Charity Automatic Disqualification Rules: Changes To The Law
On 1 August 2018 the law is changing to extend the scope of who will be disqualified from running a charity
The rules about automatic disqualification for trustees are changing, more reasons are being added and the rules will also apply to some charity senior manager positions (chief executives and finance directors – and those in equivalent roles).
New reasons for disqualification include being in contempt of court, being named under particular anti-terrorism legislation or being on the sex offenders register.
If you’re a trustee or senior manager (at CEO or finance director level) at a charity, check that you’re not going to be disqualified by reading the guidance for individuals.
If you will be disqualified, you can apply to us to get your disqualification waived. Otherwise, from 1 August you must resign if you’re a senior manager. Charity trustees will also have to stop acting in that role.
If you apply for a waiver before 1 August, you won’t be disqualified until you get a decision from us, or the tribunal if you appeal against our decision.
You can read more about how we make waiver decisions.
Make sure you read the guidance for charities to help you understand what is changing. This guide also includes a handy disqualifying reasons table that you can download.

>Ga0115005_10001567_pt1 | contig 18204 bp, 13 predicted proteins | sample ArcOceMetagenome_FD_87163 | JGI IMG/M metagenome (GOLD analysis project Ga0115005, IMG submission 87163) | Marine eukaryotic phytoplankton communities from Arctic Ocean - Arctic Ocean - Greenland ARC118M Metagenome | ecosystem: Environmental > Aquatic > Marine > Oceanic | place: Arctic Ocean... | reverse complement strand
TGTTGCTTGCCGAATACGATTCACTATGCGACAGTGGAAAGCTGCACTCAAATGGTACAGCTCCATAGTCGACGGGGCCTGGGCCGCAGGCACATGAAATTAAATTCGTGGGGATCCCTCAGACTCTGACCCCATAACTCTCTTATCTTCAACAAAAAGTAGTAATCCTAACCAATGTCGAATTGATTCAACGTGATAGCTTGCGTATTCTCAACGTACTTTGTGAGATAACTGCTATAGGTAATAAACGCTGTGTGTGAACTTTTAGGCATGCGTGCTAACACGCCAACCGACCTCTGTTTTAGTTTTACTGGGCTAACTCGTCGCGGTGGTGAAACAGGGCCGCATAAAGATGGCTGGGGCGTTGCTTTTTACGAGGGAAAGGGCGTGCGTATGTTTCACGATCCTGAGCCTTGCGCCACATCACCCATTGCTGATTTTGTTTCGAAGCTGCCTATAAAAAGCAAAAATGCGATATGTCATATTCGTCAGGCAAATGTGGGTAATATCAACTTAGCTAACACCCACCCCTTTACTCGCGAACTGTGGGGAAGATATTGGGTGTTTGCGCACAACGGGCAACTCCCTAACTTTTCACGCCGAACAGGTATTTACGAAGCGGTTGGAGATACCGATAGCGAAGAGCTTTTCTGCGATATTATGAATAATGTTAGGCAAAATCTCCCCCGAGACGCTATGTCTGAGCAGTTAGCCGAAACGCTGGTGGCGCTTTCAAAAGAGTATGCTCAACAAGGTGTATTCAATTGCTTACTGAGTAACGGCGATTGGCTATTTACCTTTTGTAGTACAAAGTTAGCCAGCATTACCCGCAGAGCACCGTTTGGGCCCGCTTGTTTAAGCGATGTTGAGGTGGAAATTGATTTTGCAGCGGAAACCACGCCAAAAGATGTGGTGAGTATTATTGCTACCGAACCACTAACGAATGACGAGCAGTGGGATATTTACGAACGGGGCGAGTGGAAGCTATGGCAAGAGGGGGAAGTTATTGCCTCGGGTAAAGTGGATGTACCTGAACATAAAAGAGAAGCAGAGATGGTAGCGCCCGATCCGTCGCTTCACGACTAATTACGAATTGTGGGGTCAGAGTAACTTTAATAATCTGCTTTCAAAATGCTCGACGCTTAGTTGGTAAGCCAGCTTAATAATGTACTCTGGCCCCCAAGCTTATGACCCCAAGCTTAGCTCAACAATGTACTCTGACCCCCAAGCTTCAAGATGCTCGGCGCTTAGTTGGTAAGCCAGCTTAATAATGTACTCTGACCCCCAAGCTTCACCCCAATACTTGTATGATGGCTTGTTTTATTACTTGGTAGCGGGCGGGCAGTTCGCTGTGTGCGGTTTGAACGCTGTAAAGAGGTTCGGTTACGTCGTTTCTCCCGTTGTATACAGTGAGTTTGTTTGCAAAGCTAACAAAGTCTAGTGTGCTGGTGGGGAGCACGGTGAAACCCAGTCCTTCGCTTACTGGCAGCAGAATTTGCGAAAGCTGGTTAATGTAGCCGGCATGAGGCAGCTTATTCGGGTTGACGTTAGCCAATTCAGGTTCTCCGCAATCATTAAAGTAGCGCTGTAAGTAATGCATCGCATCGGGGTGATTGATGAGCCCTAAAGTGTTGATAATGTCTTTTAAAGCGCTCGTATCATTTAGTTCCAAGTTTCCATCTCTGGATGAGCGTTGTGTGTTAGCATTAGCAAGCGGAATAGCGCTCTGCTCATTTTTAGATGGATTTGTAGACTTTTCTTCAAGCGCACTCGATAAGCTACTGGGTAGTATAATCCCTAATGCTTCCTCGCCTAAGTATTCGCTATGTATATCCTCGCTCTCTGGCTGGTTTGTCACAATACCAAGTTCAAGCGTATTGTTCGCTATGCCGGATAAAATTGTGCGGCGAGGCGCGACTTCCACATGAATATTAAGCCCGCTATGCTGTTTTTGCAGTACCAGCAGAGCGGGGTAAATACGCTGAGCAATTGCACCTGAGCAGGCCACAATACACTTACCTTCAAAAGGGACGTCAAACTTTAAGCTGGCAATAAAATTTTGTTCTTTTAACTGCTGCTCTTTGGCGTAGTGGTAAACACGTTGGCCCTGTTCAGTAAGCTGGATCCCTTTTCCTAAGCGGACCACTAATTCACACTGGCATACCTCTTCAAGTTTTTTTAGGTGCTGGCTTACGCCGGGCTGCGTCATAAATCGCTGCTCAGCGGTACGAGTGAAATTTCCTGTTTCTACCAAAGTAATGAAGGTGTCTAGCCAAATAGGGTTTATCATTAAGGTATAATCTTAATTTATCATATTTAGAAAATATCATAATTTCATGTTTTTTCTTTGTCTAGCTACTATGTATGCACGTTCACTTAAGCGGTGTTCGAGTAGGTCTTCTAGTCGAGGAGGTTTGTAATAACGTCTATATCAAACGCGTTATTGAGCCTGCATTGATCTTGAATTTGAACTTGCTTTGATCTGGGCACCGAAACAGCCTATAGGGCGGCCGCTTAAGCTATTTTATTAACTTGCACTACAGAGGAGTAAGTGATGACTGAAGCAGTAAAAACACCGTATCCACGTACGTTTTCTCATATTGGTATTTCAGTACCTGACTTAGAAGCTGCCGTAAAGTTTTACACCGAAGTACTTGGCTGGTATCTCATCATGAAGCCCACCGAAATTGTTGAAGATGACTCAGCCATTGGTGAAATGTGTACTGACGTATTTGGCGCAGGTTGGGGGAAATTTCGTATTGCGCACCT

Ask your trustees to check that they won’t be affected by these changes. Senior managers (at chief executive or finance director level) should also check if the disqualification law will affect them from 1 August.
We’ve produced sample declarations for senior managers and trustees to state that they won’t be disqualified from acting in these positions after the 1 August. You can download these from the preparing for the rule changes section of the charity guidance.
Update the checks you make before appointing someone to any of these positions.
If someone is going to be disqualified, tell them that they can apply to have their disqualification waived. They can find out more in the guidance for individuals.
Unlock is an independent charity that provides support for people with convictions. They have a dedicated charity page with further advice and support.